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Flu is a common respiratory infection caused by influenza (flu) viruses.

Flu is very easily spread to other people. You can spread the flu germ even if you don't have symptoms yourself. There are lots of steps you can take to help prevent flu spreading:

  • wash your hands often with warm water and soap
  • use tissues to trap germs when you cough or sneeze
  • put used tissues in the bin as soon as possible

If you have symptoms of flu stay at home if you can, to avoid spreading germs to others.

Flu symptoms come on very quickly and can include:

  • a sudden high temperature of 38°C or above
  • an aching body
  • feeling tired or exhausted
  • a dry cough
  • a sore throat
  • a headache

The flu vaccine is effective at reducing the risk of catching and passing on the flu germ. It can reduce your chances of becoming seriously ill from the problems that can be caused by flu infection. Doctors think flu germs might be around more than normal this year. Also, people's own immunity may not be as high as usual this winter, as not many people had flu last year due to following hands, face, space and ventilate guidance.

Flu symptoms usually resolve, although you may feel very ill for a few days. Read about the symptoms of flu and what to do about it.

This year it's more important than ever to take up your flu vaccine when offered. It's safe to have both the COVID-19 and flu vaccine at the same time. However, it's important not to delay taking up either vaccine, as you need to protect yourself from each virus as soon as you can.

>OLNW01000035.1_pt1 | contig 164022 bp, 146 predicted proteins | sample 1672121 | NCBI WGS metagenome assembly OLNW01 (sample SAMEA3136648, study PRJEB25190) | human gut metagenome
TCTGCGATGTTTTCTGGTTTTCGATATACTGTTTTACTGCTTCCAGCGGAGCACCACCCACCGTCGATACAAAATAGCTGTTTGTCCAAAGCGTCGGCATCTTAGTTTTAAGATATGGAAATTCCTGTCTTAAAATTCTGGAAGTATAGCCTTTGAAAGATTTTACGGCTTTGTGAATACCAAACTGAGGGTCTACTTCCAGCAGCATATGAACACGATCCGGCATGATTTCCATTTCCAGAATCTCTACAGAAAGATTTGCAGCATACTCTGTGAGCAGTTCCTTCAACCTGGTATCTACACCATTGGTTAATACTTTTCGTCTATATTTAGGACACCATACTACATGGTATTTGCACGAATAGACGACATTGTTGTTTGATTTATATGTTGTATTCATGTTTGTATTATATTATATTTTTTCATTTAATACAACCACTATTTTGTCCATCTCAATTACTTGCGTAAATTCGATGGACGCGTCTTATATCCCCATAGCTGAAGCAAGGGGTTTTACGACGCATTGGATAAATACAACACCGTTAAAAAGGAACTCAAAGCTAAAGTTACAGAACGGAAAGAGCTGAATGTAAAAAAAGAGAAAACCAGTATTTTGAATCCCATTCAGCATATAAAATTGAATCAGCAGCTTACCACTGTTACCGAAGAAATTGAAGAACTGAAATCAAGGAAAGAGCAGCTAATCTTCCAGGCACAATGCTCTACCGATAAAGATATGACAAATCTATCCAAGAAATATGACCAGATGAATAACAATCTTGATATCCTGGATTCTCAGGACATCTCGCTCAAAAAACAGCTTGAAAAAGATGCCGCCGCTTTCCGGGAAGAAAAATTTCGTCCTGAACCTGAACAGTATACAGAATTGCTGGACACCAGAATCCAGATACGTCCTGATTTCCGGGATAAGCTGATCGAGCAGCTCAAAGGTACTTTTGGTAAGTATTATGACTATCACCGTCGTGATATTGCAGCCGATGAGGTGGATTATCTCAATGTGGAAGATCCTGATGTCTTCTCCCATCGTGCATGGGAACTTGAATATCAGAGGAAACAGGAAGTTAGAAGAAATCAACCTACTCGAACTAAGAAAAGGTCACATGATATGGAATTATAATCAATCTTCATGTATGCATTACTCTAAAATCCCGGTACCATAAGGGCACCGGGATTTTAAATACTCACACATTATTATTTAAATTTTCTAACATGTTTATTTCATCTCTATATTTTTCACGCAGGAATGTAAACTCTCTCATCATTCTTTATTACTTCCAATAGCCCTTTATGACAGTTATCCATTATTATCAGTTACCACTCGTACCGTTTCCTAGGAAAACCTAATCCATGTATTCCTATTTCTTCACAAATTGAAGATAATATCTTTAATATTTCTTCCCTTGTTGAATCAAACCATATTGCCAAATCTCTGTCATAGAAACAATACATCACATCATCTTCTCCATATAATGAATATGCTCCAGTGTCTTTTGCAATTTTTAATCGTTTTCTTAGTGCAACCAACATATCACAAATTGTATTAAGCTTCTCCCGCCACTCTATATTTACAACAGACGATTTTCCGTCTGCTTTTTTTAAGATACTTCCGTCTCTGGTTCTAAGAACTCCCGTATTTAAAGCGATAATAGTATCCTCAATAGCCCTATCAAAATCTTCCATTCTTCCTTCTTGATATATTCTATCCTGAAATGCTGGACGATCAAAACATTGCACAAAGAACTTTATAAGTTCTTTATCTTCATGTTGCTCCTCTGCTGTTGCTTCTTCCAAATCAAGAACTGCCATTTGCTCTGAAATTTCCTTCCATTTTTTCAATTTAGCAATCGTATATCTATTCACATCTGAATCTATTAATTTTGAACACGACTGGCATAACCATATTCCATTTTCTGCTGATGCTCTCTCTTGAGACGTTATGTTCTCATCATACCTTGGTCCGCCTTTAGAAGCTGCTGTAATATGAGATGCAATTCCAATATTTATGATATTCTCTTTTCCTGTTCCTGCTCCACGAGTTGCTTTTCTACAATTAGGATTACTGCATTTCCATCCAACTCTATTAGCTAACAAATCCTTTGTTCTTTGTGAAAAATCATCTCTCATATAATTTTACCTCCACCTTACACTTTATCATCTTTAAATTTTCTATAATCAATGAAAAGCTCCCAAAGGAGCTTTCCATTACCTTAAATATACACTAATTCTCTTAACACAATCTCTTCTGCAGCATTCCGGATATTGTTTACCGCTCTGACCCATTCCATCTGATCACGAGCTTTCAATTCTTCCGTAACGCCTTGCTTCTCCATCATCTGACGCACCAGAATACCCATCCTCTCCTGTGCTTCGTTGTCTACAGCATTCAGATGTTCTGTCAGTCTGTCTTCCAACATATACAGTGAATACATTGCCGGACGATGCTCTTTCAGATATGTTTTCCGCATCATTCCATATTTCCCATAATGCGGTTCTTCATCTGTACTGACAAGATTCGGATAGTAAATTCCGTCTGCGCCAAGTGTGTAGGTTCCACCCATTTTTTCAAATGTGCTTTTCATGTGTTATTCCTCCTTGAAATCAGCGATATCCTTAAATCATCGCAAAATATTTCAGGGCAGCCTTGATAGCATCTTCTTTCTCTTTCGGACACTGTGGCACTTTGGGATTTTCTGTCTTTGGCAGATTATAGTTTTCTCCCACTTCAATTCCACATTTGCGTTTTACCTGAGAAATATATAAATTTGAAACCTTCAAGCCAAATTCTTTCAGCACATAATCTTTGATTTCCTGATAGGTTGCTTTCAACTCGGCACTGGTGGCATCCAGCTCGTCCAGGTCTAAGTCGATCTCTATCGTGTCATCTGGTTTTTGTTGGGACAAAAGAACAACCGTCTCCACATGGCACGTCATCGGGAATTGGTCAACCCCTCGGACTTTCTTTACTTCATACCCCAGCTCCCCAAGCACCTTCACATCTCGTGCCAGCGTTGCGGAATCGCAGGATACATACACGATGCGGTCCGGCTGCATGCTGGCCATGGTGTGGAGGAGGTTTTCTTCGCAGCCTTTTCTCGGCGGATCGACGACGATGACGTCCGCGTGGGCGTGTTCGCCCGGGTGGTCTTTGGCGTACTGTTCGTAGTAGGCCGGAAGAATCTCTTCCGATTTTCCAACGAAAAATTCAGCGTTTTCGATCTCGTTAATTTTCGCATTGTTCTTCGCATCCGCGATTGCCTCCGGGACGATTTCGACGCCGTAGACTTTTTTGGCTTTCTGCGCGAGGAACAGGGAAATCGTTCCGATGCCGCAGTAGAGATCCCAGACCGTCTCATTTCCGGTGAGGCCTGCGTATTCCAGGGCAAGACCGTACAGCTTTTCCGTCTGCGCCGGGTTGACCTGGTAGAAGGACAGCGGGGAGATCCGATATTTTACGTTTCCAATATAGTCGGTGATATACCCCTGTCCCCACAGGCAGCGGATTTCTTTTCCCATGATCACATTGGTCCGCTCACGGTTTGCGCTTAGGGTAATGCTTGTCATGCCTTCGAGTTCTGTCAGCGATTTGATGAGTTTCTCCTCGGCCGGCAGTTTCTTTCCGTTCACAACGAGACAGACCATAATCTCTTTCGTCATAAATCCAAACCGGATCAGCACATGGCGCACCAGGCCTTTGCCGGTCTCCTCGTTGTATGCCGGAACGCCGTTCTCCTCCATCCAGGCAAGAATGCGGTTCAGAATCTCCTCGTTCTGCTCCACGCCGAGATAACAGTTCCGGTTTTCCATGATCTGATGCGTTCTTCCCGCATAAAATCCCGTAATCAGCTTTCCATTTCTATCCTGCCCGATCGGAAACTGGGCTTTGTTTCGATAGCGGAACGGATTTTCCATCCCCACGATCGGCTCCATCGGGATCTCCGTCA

Free flu jab

Certain groups of people are eligible for a free flu jab. These include people:

  • who are 50 and over (including those who'll be 50 by 31 March 2022)
  • have certain health conditions
  • are pregnant
  • are in a long-stay residential care
  • receive a carer's allowance, or are the main carer for an older or disabled person who may be at risk if you get sick
  • live with someone who is more likely to get infections (such as someone who has HIV, has had a transplant or is having certain treatments for cancer, lupus or rheumatoid arthritis)
  • frontline health or social care workers

Find out more about the flu vaccination.

Children's flu vaccine

Children aged 2 to 3-years-old can get their flu jab from their GP. School aged children will be able to have theirs at school. It's delivered by the school aged immunisation team.

Where to get a free flu vaccine

If you're eligible for the free flu vaccine, you may get it from your own GP practice or any pharmacy offering NHS flu vaccinations. Pregnant women can ask their maternity provider for the free flu vaccine.

Types of flu vaccine

There are several types of flu vaccines available. You'll be offered one that's recommended for you based on your age. This means some people will be offered a flu vaccine that's in stock, while others who need a different type of vaccine may have to wait.

Providers of flu vaccination services have to offer the vaccine that is most effective for you. It's better to wait to get the right vaccine so that you get the most benefit from it.

Health and social care staff

If you work in health or social care then please make sure you're vaccinated against flu. People can pass on flu to others without having symptoms themselves. Vaccination is the best protection for you and the people you care for.